These assessments are subject to a particularly high degree of uncertainty. The economic consequences of the coronavirus pandemic and the scope of the downturn can only be estimated on a preliminary basis, and it is therefore not possible to adequately forecast their impacts. In addition, geopolitical crises, national deficits, currency turbulence or the introduction of higher tariffs as a result of rising protectionist tendencies could interfere with economic performance. The resulting developments could adversely affect the economic situation, which is a key factor influencing Bertelsmann’s business performance.
Deviating from the forecast in the 2019 Annual Report, the global outbreak of the coronavirus pandemic is expected to have a significantly negative impact on the macroeconomic trend and consumer confidence in the economies relevant to Bertelsmann. This affects several of Bertelsmann’s divisions, particularly the advertising-financed businesses of RTL Group and Gruner + Jahr. Furthermore, the structural decline in the print businesses has accelerated further since the pandemic began. There has been little to no effect on the service and education businesses or on the book publishing business and music business. Because of the extreme uncertainty surrounding the further course of the coronavirus pandemic, this forecast is based on a significantly higher degree of uncertainty than usual. Assuming that infection rates do not begin to climb again in the second half of 2020, Bertelsmann anticipates that, for the financial year 2020, revenues will decrease moderately to significantly and operating EBITDA will fall strongly. In light of the declining earnings as invested capital remains stable, BVA for the Group can be expected to fall strongly. Essential operational measures to increase free cash flow and to secure and increase the liquidity of the Group have been successfully implemented. All financial liabilities due in the financial years 2020 and 2021 were refinanced for the long term at an early date, and numerous measures implemented with the aim of cutting costs and investment restraint will be continued until further notice.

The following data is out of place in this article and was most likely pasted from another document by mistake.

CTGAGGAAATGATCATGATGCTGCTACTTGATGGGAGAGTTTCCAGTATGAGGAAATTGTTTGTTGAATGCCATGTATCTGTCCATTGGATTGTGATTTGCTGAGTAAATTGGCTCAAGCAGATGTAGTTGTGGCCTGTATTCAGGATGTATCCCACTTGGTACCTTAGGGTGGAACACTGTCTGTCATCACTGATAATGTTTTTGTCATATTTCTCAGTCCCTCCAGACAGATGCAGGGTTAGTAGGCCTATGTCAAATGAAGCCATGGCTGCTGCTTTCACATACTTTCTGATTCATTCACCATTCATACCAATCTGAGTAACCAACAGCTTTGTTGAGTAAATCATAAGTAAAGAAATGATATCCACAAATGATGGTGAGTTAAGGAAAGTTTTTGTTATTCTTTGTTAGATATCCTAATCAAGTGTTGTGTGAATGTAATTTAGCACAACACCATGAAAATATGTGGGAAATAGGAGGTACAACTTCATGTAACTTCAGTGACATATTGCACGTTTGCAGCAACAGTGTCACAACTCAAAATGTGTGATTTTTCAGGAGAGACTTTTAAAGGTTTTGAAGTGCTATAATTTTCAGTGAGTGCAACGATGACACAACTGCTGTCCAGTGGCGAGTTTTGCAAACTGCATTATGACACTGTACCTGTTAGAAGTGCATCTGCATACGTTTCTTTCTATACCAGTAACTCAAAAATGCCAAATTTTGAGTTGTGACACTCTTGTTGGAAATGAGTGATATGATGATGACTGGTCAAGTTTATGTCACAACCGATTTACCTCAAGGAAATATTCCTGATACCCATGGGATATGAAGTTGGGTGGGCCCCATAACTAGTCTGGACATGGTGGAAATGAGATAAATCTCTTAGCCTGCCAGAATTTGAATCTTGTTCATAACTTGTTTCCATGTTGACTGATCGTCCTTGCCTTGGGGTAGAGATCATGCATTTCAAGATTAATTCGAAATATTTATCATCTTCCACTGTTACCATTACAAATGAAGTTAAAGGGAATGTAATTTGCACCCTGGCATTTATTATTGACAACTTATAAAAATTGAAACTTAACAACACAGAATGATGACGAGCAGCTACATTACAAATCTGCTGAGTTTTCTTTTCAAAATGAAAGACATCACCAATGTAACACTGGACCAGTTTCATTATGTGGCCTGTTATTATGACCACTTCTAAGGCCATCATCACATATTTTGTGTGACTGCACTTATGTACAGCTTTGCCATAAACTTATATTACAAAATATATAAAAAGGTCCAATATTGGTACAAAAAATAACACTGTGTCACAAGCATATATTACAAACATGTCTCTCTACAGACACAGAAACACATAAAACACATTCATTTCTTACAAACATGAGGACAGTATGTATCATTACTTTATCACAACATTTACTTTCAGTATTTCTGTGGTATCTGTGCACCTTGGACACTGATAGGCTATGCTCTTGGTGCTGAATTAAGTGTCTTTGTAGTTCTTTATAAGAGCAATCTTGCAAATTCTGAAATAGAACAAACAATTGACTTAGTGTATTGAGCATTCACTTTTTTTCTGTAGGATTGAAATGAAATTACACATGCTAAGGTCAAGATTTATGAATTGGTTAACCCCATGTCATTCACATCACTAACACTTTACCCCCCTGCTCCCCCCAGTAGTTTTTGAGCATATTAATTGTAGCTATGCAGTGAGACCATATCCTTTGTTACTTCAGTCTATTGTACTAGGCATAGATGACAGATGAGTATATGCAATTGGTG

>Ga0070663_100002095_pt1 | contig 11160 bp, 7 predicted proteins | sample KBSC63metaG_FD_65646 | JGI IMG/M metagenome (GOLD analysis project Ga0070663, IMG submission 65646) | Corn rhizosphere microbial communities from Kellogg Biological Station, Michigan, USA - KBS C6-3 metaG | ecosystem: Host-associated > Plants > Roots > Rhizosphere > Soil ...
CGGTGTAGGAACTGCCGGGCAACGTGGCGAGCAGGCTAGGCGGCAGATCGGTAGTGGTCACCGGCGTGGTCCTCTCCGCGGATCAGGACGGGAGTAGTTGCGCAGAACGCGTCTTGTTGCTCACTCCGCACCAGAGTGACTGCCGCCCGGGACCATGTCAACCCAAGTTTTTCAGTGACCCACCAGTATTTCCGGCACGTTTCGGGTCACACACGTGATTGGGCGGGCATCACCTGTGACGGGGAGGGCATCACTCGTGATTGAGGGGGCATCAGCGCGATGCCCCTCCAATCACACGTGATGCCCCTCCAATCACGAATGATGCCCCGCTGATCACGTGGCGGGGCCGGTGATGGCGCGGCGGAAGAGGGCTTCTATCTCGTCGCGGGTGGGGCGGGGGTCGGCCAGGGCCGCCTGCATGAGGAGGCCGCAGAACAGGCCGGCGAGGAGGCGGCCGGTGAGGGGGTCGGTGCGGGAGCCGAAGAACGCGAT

These forecasts are based on Bertelsmann’s current business strategy, as outlined in the “Corporate Profile” section. In general, the forecasts reflect careful consideration of risks and opportunities and are based on operational planning and the medium-term outlook for the corporate divisions. All statements concerning potential future economic and business developments represent opinions advanced on the basis of the information that is currently available. Should underlying assumptions fail to apply and/or further risks arise, actual results may differ from those expected. Accordingly, no assurances can be provided concerning the accuracy of such statements.